Tillerson urges Senate ratification of Montenegro’s NATO membership

The Prime Minister of Montenegro, Dusko Markovic visits NATO and meets with NATO Secretary General Jens Stoltenberg. [NATO]

Secretary of State Rex Tillerson has written to the leaders of the US Senate urging the ratification of Montenegro as the newest member of the NATO alliance, saying it is “strongly in the interests of the United States”.

In a letter dated 7 March seen by Reuters, Tillerson argued that Montenegro’s membership in the alliance would support greater integration, democratic reform, trade, security and stability among its neighbours.

Moscow opposes any further expansion of the North Atlantic Treaty Organization, and the delay in US approval of Montenegro’s accession has fueled questions about whether President Donald Trump’s White House, and his Republican Party, will stand up to Russia despite Trump’s closeness to Moscow.

Montenegro seeks assurance Trump won’t derail its NATO accession

Stuck in a geopolitical tug of war over its NATO bid, Montenegro wants the United States to guarantee that it will ratify its accession protocol. American diplomats told EURACTIV that the process will take time but that US policy should not change.

The letter emerged amid a flap over the new secretary of state’s relationship with the alliance.

Reuters reported on Monday (20 March) that Tillerson planned to skip a meeting with NATO foreign ministers next month in order to stay home for a visit by China’s president, while planning a visit to Russia later in April.

US prioritise Russia, China ties over NATO allies

US Secretary of State Rex Tillerson plans to skip a meeting with NATO foreign ministers next month in order to stay home for a visit by China’s president and will go to Russia later in April, US officials said yesterday (20 March), disclosing an itinerary that allies may see as giving Moscow priority over them.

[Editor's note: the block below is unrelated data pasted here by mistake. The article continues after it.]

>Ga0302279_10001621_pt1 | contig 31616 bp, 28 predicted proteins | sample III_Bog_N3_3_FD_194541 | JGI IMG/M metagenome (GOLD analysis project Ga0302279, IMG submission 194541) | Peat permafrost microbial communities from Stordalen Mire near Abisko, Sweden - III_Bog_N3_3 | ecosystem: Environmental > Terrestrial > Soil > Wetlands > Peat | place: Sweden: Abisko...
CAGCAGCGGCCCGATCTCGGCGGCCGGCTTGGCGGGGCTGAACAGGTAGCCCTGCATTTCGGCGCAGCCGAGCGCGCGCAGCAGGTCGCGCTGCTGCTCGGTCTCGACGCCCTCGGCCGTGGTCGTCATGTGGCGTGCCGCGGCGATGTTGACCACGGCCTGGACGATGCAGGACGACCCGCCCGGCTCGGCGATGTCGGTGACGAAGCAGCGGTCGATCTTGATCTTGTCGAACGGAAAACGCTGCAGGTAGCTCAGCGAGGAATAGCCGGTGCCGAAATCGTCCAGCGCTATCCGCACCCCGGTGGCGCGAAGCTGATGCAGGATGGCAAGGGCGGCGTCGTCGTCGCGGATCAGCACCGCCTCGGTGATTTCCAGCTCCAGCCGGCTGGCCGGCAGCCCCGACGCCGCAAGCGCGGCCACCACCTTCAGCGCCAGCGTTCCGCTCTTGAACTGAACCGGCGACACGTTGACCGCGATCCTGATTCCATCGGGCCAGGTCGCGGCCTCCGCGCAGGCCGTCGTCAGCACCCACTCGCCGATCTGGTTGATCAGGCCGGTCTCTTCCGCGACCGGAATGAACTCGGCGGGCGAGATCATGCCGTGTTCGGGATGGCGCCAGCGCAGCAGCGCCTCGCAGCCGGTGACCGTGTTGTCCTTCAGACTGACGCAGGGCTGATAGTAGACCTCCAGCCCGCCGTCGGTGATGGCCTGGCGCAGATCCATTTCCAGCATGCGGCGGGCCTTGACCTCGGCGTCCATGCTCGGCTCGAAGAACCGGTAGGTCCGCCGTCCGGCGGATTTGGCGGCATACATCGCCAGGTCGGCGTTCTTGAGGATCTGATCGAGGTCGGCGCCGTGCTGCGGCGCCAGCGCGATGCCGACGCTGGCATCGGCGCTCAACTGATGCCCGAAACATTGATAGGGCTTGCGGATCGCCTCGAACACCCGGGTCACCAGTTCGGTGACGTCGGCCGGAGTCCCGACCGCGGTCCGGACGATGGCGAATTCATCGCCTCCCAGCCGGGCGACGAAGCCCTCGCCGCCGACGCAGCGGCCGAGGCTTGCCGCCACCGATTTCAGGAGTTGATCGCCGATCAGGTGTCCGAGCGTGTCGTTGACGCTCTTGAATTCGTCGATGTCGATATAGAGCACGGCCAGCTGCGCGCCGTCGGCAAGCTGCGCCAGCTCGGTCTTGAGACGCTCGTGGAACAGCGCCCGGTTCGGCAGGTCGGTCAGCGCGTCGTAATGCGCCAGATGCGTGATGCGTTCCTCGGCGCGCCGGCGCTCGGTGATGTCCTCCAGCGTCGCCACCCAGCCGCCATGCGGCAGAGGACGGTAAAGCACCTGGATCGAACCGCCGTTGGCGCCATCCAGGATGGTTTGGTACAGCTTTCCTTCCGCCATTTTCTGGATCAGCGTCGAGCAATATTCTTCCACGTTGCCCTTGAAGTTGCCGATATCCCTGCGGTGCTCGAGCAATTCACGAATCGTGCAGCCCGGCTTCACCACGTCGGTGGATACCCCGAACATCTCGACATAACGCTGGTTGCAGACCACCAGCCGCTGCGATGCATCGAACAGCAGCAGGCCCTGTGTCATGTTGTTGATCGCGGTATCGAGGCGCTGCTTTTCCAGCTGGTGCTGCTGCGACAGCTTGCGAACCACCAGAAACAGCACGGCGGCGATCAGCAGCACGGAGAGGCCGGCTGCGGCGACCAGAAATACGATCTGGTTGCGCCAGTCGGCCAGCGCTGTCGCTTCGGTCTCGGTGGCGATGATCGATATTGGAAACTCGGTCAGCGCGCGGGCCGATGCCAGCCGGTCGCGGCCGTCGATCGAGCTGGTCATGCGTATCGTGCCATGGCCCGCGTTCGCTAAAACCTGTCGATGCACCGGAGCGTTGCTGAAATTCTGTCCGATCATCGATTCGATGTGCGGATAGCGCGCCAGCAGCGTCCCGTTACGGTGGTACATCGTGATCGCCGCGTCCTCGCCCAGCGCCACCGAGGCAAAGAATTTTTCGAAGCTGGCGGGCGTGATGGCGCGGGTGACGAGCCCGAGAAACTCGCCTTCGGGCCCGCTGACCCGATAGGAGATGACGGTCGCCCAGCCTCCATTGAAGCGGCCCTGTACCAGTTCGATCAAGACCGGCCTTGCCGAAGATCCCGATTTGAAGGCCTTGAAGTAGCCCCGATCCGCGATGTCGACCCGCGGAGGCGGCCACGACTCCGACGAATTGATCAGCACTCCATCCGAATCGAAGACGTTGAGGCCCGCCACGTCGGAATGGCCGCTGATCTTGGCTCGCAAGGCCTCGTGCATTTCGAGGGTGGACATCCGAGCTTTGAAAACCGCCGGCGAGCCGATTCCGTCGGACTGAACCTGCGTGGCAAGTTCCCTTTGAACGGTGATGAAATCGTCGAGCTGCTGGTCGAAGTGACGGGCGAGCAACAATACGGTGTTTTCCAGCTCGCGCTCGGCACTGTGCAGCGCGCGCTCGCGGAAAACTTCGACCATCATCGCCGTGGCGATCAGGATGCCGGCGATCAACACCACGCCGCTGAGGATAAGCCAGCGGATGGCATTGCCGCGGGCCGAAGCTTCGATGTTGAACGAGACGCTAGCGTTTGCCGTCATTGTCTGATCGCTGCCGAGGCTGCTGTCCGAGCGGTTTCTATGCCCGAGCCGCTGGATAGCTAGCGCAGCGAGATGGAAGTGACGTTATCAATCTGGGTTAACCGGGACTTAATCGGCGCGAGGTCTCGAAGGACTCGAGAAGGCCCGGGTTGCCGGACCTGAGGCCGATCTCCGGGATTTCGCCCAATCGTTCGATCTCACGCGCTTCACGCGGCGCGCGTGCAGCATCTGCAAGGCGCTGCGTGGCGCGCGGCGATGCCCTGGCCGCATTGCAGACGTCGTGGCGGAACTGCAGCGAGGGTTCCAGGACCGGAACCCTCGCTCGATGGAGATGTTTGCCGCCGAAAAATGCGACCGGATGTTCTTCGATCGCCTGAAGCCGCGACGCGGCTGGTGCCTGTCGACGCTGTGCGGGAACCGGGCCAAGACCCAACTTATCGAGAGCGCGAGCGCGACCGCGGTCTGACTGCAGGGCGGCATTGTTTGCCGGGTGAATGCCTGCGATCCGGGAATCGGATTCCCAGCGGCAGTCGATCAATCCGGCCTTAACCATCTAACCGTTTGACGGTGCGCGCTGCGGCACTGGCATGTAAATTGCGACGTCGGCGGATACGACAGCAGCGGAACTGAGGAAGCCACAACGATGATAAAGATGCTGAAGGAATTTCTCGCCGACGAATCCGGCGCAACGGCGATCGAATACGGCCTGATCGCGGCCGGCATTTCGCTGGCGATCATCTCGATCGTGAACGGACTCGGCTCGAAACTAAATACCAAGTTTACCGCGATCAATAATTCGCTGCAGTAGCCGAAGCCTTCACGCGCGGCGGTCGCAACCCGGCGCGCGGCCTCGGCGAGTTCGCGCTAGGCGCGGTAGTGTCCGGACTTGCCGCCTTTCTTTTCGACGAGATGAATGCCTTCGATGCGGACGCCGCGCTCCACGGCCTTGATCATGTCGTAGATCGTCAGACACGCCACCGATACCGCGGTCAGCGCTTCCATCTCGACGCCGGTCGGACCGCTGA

On Tuesday (21 March), the Trump Administration reversed course and proposed new dates for the meeting, which had been set for 5-6 April in Brussels.

Montenegro, a former Yugoslav republic with a population of 650,000, hopes to win the required approval of all 28 NATO allies in time to become a full member at a summit in May. By early this month, 24 had approved. NATO members see Montenegro’s accession as a way to counter Russia’s efforts to expand its influence in the Balkans.

EU leaders concerned over ‘return of Balkan demons’

EU leaders voiced concern yesterday (9 March) about “external influences” fueling division in the western Balkans, as Britain announced a summit to focus efforts on stabilising a key region vulnerable to Russian meddling.

Objections from at least two Republican senators, Rand Paul and Mike Lee, have blocked a quick vote in the full US Senate for months and Senate leaders have not scheduled a more time-consuming roll-call vote.

Paul has questioned the wisdom of angering Russia and taking on the potential expense of approving NATO membership for a tiny country that could not play a significant role in defending the United States.

In his letter to the Senate’s Republican majority leader, Mitch McConnell, and copied to Chuck Schumer, the chamber’s top Democrat, Tillerson said it would be “immeasurably helpful” if the Senate scheduled a floor vote to complete ratification procedures in time for Trump’s participation in the May NATO summit.

“Montenegro’s participation in the May NATO Summit as full member, not as an observer, will send a strong signal of transatlantic unity,” Tillerson added.

“It is strongly in the interests of the United States that Montenegro’s membership in NATO be ratified,” he wrote.

A spokesman for McConnell said on Monday that no vote had yet been scheduled.

Montenegro’s NATO membership has already been approved by the Senate Foreign Relations Committee. Paul and Senator John McCain, one of the leading Russia hawks in the US Congress, had a heated exchange about the issue in the Senate last week.

Montenegro’s parliament ‘will vote for NATO by 59%’

Montenegro will finish the ratification procedure of its NATO accession with a vote in parliament in the coming months. Public opinion is evenly divided for and against NATO membership, but it is unlikely that a referendum will be called over the issue.

McCain said Paul was working for Russian President Vladimir Putin by blocking a quick vote on Montenegro. Paul called McCain “unhinged” and “past his prime”.

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